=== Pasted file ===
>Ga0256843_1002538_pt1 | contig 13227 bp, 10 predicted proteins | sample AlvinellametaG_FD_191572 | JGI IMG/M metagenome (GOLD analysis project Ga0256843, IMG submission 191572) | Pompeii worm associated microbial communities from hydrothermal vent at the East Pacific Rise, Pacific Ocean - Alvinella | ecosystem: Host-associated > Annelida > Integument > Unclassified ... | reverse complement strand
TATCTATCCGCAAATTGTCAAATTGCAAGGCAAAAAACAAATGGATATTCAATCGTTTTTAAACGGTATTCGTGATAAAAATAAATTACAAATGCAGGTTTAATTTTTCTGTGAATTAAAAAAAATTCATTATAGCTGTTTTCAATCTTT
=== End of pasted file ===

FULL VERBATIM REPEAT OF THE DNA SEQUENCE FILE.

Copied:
>Ga0256843_1002538_pt1 | contig 13227 bp, 10 predicted proteins | sample AlvinellametaG_FD_191572 | JGI IMG/M metagenome (GOLD analysis project Ga0256843, IMG submission 191572) | Pompeii worm associated microbial communities from hydrothermal vent at the East Pacific Rise, Pacific Ocean - Alvinella | ecosystem: Host-associated > Annelida > Integument > Unclassified ... | reverse complement strand
TATCTATCCGCAAATTGTCAAATTGCAAGGCAAAAAACAAATGGATATTCAATCGTTTTTAAACGGTATTCGTGATAAAAATAAATTACAAATGCAGGTTTAATTTTTCTGTGAATTAAAAAAAATTCATTATAGCTGTTTTCAATCTTT